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Recovery, over 2 years on

(54 Posts)
WWYD1 Sat 08-Apr-17 14:32:34

DH had a short lived affair with a work colleague. It lasted around 6 weeks. He was an utter arsehole toward me for the time, and left to move in with her. She still lived at home with her mum (early 20's)

He told me that he wanted to give us another try. I said no, he moved out of her home to his mums, and handed his notice in, with immediate effect. Found a new job within a week or so. Worked on establishing my trust. I took him back.

He has done everything 'right'. Starting of with full access to it all. Answered all questions. Got STD tests (all clear) We've been on a marriage counselling course type thing, and read Shirley Glass book.
He is where he is when he says so. I have passwords etc given to me - although I don't use them really, as I know it wouldn't make a difference, if he would do it, me having this wouldn't stop him.

Our marriage is better than it ever was, as in we are open and honest and make an effort. we do family things more often, he wasnt interested before really.

It's like he's realised what he nearly lost, and it's opened his eyes. So why do I feel like I'm forever stuck in an emotional horror? I get flashes and images in my head. I struggle with sex, and my faith in most things is gone.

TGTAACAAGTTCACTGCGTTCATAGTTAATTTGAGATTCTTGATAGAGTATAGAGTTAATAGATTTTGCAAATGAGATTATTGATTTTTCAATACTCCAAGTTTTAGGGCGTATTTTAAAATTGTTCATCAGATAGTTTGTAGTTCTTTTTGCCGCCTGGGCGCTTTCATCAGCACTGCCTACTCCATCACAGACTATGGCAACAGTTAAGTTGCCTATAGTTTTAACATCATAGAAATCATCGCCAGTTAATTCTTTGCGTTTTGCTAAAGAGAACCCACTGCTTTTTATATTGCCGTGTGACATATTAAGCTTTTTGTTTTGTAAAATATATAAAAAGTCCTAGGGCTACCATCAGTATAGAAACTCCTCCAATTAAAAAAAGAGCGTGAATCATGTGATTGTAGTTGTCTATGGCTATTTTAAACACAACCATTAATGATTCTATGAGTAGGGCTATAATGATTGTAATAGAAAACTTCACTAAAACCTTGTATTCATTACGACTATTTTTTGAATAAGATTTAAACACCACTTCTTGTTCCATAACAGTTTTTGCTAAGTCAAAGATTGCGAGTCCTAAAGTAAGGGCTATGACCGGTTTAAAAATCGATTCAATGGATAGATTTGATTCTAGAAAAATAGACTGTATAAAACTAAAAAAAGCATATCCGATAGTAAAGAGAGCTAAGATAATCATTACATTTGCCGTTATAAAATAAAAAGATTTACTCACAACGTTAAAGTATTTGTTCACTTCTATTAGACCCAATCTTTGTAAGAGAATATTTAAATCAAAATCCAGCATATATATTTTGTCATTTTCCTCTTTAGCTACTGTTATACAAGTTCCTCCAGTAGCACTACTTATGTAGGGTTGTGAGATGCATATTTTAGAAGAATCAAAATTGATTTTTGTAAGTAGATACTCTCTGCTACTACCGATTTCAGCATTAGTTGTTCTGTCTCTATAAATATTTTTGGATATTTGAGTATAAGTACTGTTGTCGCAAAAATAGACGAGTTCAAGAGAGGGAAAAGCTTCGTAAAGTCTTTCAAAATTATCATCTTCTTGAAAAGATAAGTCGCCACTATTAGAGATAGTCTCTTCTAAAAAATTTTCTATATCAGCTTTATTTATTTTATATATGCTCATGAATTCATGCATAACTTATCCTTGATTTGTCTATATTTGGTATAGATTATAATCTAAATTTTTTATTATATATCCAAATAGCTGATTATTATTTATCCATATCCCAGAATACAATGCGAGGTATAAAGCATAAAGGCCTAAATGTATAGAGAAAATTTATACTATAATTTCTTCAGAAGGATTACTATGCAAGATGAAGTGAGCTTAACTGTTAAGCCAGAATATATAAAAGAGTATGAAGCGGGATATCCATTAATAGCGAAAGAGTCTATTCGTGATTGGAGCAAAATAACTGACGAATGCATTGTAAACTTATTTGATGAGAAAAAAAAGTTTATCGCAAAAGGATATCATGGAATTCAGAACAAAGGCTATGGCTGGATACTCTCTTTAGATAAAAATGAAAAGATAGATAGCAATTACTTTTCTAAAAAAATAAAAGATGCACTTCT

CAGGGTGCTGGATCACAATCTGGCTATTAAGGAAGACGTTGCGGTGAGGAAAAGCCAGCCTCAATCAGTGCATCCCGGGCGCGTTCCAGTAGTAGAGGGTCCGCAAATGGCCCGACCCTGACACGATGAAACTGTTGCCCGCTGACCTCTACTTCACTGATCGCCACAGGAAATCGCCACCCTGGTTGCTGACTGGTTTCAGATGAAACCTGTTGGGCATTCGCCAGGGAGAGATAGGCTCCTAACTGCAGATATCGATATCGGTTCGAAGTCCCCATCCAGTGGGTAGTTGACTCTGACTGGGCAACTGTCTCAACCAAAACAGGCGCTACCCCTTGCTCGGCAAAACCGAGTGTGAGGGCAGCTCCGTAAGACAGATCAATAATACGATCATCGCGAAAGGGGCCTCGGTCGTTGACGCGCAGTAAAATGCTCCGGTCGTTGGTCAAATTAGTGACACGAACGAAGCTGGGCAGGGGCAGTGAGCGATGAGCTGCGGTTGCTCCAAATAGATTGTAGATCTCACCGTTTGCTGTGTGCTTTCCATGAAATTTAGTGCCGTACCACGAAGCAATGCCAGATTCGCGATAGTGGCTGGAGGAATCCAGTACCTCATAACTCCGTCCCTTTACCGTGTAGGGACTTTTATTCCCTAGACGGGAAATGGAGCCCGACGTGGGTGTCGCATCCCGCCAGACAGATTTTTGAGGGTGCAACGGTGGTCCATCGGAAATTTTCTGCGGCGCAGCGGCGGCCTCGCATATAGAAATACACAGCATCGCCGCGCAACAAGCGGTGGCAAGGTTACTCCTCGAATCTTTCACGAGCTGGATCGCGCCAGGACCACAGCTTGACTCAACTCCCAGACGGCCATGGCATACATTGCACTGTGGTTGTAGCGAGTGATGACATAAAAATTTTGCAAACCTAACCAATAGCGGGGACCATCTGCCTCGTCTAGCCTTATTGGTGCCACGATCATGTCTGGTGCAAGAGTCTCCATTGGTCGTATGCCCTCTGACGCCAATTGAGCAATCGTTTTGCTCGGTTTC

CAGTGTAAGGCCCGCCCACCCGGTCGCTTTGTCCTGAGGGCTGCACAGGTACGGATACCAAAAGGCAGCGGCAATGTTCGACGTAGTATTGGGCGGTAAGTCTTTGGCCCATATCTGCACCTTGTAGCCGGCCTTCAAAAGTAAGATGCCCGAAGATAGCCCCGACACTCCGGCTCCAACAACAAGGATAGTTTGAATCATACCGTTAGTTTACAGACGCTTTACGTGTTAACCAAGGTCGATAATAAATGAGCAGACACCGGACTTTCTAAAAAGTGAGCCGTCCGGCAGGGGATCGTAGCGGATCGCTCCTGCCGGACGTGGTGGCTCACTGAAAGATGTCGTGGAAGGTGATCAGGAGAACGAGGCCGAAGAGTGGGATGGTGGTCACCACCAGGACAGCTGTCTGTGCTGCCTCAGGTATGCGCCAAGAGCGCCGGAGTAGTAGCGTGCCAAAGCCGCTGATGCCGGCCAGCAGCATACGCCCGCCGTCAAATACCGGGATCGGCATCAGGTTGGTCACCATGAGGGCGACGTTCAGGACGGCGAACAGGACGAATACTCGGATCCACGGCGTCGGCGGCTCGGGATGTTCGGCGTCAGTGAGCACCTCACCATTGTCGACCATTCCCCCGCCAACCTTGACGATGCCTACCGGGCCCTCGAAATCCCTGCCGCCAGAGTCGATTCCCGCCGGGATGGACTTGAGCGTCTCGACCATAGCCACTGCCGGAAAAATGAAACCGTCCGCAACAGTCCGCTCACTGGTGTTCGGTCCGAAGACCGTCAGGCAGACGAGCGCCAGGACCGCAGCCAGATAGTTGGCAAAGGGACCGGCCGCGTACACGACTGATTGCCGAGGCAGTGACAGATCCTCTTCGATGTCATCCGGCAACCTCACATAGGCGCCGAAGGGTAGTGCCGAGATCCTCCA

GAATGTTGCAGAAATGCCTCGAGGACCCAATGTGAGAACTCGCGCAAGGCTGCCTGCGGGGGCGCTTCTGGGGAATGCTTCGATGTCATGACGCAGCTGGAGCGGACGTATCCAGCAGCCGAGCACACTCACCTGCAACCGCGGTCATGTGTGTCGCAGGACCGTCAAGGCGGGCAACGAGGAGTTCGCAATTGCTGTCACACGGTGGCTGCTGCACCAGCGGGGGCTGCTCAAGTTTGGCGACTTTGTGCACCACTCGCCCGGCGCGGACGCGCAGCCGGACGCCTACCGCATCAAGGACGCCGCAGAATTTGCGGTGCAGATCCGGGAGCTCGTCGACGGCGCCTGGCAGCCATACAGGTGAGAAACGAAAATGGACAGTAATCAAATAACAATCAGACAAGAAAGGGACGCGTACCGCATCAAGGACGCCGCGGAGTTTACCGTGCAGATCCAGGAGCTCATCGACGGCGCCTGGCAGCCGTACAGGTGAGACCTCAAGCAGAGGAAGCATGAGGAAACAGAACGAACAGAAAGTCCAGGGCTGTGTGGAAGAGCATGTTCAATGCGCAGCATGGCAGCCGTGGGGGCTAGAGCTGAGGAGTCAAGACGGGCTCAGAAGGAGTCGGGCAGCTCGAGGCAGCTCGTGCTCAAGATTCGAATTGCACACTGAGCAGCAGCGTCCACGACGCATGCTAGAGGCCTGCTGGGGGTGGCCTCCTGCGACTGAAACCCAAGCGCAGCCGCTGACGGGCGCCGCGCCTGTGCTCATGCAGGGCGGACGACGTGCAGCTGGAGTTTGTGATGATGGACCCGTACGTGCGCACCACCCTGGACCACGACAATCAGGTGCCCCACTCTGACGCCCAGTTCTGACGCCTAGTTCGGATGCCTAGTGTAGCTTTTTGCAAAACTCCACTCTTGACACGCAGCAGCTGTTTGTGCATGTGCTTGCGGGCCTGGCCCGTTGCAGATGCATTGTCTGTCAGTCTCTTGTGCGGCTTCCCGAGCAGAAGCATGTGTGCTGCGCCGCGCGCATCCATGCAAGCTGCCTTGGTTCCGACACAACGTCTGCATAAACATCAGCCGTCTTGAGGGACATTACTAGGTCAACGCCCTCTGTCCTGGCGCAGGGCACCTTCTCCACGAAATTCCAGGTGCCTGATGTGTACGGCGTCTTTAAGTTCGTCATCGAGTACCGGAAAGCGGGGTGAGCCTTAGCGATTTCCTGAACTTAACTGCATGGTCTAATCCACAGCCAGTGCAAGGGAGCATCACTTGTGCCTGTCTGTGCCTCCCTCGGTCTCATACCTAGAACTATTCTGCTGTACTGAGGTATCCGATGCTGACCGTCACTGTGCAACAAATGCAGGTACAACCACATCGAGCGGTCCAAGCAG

Is this normal? Has anyone got past this into something better? does anyone have any words of wisdom?

ClopySow Sat 08-Apr-17 14:39:38

Maybe you need to try counselling? It's a pretty traumatic thing to go through and the hurt doesn't just disappear because his behaviour has changed. The trauma still happened.

WWYD1 Sat 08-Apr-17 14:52:58

Perhaps Clopy . It's something to look into.

I struggle with lots of 'triggers' too. Plus going out and about locally is hard for me - I always take a glance around shops, in case. I don't want to bump into her, or even anyone who worked with DH there (they all knew, and encouraged it - nights out together etc - apart from one, who I believe asked DH to please think about what he was doing, and then stepped back)